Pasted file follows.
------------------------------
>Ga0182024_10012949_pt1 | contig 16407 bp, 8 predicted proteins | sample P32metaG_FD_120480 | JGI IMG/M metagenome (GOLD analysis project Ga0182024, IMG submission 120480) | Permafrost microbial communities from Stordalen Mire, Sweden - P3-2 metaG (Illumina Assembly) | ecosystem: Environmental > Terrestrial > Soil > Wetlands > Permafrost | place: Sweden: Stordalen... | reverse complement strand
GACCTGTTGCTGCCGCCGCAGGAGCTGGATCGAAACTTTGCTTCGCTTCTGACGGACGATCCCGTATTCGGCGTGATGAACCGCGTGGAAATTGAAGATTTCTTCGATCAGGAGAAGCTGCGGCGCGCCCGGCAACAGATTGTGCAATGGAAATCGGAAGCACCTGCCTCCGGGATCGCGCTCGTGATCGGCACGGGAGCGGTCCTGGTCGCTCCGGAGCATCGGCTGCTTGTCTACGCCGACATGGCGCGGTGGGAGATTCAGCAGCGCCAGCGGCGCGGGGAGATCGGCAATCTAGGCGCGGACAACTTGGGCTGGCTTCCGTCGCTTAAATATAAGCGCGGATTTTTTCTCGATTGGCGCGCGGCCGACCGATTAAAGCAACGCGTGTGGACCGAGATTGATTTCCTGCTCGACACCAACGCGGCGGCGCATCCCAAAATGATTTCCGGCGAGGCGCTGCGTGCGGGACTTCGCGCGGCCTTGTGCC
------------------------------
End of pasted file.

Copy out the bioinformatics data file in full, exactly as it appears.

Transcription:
>Ga0182024_10012949_pt1 | contig 16407 bp, 8 predicted proteins | sample P32metaG_FD_120480 | JGI IMG/M metagenome (GOLD analysis project Ga0182024, IMG submission 120480) | Permafrost microbial communities from Stordalen Mire, Sweden - P3-2 metaG (Illumina Assembly) | ecosystem: Environmental > Terrestrial > Soil > Wetlands > Permafrost | place: Sweden: Stordalen... | reverse complement strand
GACCTGTTGCTGCCGCCGCAGGAGCTGGATCGAAACTTTGCTTCGCTTCTGACGGACGATCCCGTATTCGGCGTGATGAACCGCGTGGAAATTGAAGATTTCTTCGATCAGGAGAAGCTGCGGCGCGCCCGGCAACAGATTGTGCAATGGAAATCGGAAGCACCTGCCTCCGGGATCGCGCTCGTGATCGGCACGGGAGCGGTCCTGGTCGCTCCGGAGCATCGGCTGCTTGTCTACGCCGACATGGCGCGGTGGGAGATTCAGCAGCGCCAGCGGCGCGGGGAGATCGGCAATCTAGGCGCGGACAACTTGGGCTGGCTTCCGTCGCTTAAATATAAGCGCGGATTTTTTCTCGATTGGCGCGCGGCCGACCGATTAAAGCAACGCGTGTGGACCGAGATTGATTTCCTGCTCGACACCAACGCGGCGGCGCATCCCAAAATGATTTCCGGCGAGGCGCTGCGTGCGGGACTTCGCGCGGCCTTGTGCC